Let’s try it this week! An example would be to update your Facebook status to say… “Let the Preparations Begin,” by Pastor Bob made me rethink my preparing. I’m going to try to not worry so much about perfect gifts, menus, and events, and more on preparing my heart for the coming of Christ.” This would notify your Facebook friends, but taking it one more step would allow your friends to visit your church. “Add a location to post” to tag First United Methodist Church. This would give your followers the option to visit our Facebook page and then find more information on our website. If you like a particular Advent Devotional, you can go to First United Methodist Church’s Facebook page and share it on your timeline.  Anytime you share on Facebook it multiplies the number of people who might see something that perks their interest. Our Facebook page is what our community and the world see of First Church and is a way they can connect and get to know who we are.
So remember to “get social” on our Facebook page! If you have yet to “Like” our page, and share it on your timeline, would you consider doing that this week and tell someone you know about your church? “Like” us at:
Patsy McGillivray
Director of Invitational Ministry
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Passionate Worship 
Jesus, the Light of the World
What came into being through the Word was life,
    and the life was the light for all people.
The light shines in the darkness,
    and the darkness doesn’t extinguish the light.
- John 1:3a-5
The celebration of Christmas and Epiphany is a celebration of light:  A light that shines in the darkness.  Images of light and darkness pervade the biblical readings of this season, and for good reason.  Christmas Eve itself falls on the heels of the longest night of the year, or Winter Solstice.  We sing “I want to walk as a child of the light” frequently during this time, as a prayer for this light to “shine in our hearts.”  The season of Christmas celebrates the coming of “The true light that shines on all people.”  In our worship, and in our living, it is a season of mystery and wonder at this coming of light into our lives.
The Epiphany and its “season” celebrate the light of revelation in the manifesting of Christ to all the peoples of the earth.  Being led by a star (“light”) in the East, Magi bring gifts to pay homage to this “King.” During Epiphany, various events in the life of Christ are highlighted in our lectionary, including the presentation of Christ in the Temple, in which Simeon, in song-like verse, declares, “My own eyes have seen the salvation which you have prepared in the sight of every people; a light to reveal you to the nations and the glory of your people Israel.”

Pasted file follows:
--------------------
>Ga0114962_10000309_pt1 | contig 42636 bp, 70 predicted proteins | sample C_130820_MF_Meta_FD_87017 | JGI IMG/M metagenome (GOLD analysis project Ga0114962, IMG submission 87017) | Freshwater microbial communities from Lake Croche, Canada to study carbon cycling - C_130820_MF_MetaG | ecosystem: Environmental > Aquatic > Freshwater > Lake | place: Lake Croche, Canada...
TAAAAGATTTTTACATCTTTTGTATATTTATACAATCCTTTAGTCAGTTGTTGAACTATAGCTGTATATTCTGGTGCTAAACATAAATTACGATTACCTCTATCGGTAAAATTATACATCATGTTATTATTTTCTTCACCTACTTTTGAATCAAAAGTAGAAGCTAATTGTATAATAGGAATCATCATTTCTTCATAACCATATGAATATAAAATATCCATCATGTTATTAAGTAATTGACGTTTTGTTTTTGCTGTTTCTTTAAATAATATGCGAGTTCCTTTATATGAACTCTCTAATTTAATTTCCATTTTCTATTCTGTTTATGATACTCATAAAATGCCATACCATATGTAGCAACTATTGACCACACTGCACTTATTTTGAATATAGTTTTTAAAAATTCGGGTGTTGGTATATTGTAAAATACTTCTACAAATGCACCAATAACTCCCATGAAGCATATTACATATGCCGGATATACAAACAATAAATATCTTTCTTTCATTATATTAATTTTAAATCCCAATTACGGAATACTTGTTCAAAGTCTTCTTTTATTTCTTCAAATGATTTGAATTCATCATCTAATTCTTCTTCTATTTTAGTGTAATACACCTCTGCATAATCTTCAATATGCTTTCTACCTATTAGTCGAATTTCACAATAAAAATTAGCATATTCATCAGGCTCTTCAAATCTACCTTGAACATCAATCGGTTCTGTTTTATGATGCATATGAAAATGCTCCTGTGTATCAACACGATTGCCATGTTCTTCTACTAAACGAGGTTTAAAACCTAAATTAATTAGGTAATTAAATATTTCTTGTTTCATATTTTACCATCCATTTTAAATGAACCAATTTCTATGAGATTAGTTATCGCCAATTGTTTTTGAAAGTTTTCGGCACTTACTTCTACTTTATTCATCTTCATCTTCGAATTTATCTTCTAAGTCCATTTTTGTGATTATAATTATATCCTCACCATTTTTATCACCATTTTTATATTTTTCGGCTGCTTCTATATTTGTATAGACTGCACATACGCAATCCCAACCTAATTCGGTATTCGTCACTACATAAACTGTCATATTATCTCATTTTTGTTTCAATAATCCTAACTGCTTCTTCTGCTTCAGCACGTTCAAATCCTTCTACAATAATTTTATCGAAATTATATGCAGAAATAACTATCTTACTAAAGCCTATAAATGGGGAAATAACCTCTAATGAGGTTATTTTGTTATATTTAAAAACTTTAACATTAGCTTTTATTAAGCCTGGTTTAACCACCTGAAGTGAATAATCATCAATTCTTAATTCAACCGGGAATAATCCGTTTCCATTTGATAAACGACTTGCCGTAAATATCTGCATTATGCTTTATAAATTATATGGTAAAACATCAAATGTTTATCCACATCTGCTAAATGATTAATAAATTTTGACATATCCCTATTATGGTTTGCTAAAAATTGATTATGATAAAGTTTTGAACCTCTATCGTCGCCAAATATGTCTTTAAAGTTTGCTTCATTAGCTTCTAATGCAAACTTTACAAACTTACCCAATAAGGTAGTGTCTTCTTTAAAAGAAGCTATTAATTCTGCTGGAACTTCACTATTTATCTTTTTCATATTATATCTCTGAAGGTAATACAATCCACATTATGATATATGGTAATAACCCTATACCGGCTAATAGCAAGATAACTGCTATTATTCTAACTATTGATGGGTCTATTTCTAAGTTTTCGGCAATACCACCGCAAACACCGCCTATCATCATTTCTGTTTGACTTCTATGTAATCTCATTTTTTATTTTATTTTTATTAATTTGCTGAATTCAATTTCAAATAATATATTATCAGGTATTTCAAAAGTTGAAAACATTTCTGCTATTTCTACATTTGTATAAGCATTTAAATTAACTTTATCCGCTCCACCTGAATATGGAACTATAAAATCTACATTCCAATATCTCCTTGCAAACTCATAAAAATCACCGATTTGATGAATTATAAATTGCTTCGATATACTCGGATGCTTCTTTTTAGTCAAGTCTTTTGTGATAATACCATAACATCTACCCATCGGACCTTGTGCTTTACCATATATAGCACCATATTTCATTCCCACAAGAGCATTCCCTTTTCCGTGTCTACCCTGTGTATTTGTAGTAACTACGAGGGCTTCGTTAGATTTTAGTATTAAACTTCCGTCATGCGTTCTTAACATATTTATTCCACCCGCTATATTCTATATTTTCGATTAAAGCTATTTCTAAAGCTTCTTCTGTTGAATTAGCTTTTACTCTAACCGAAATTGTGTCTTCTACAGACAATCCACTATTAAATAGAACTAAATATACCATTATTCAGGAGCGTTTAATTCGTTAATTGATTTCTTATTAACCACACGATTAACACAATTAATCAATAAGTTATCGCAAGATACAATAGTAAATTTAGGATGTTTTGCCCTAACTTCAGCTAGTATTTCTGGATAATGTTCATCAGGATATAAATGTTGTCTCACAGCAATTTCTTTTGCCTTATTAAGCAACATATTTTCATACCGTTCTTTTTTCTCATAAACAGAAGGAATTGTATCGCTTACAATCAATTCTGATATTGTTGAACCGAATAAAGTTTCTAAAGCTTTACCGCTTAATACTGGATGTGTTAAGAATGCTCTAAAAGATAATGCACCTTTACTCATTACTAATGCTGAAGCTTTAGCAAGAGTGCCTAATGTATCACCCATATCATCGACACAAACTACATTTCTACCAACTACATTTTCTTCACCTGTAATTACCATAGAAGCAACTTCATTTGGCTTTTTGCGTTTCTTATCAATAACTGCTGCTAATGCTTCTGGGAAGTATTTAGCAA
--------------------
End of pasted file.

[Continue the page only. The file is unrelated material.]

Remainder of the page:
January can be a difficult month.
The name January comes from the name Janus, the Roman mythological god of beginnings and transitions as well as the Latin word ianua, meaning “door,” since January is the door to the year.  January and February were “late” additions to the Roman calendar.  Originally, the winter was a “month-less” time, with the first month of the year being March.  It is a bit ironic that in this season of light, a Seasonal Affective Disorder (SAD) often strikes many during this month.  Perhaps it is related to a post-holiday “let-down.”  Perhaps, the failed “new years resolutions.”  About 40% of us make New Year’s resolutions, and only about 8% of these reach them. 
Kalamazoo poet, Conrad Hilberry, beautifully captures the sense that Jesus is the light that shines in the darkness, and the light that “turns our year around.”
When April asks it, horses foal
and ewes drop lambs to earth,
Cattle ease the season’s young
To fields green with birth:
Gently the creatures blink alive
To spring and all its gear
But Mary lays her son on straw
The longest night of the year. 
Ox and ass hoard up their warmth,
Shepherds freeze by a star.
Even kings must ride to find
Where their seasons are.
The fall has buried all its dead
The day dropped underground,
The sun lies dark unless a child
Can turn the year around.
(Conrad Hilberry)
In this season, may you be filled with the light and life of Christ.  May you be a bearer of the Light of Christ to all whom you encounter.
Eric Strand
Director of Music and the Arts

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 Intentional Faith Development
Ooo, Ooo, What’s faith got to do with it? Got to do with it?
(Did you just hear Tina Turner’s “What’s love got to do with it?”)
I love being a part of a church family that weaves faith into all areas of life.  Last Sunday when my daughter, Rhea (age 10), came home from Kids’ Club (it’s our youth group for 3rd-6th graders that meets on Sunday evenings), she got her birthday money out and started putting it in envelopes.  I asked her what she was doing…
At Kids’ Club that evening, Rhea learned about how faith relates to budgeting.  Ken and Emily Mol (our Kids’ Club leaders) had asked Sharon Sorensen to do a series on finances.  As Sharon shared from the book, “Smart Money, Smart Kids,” our students learned some of the strategies adults study in Financial Peace.   As a result, Rhea was putting money in the ‘give’ envelope to bring to school the next morning.  The money was going toward a holiday collection for classmates who wouldn’t have much over the holidays.  She was using her ‘give’ envelope to be extravagantly generous!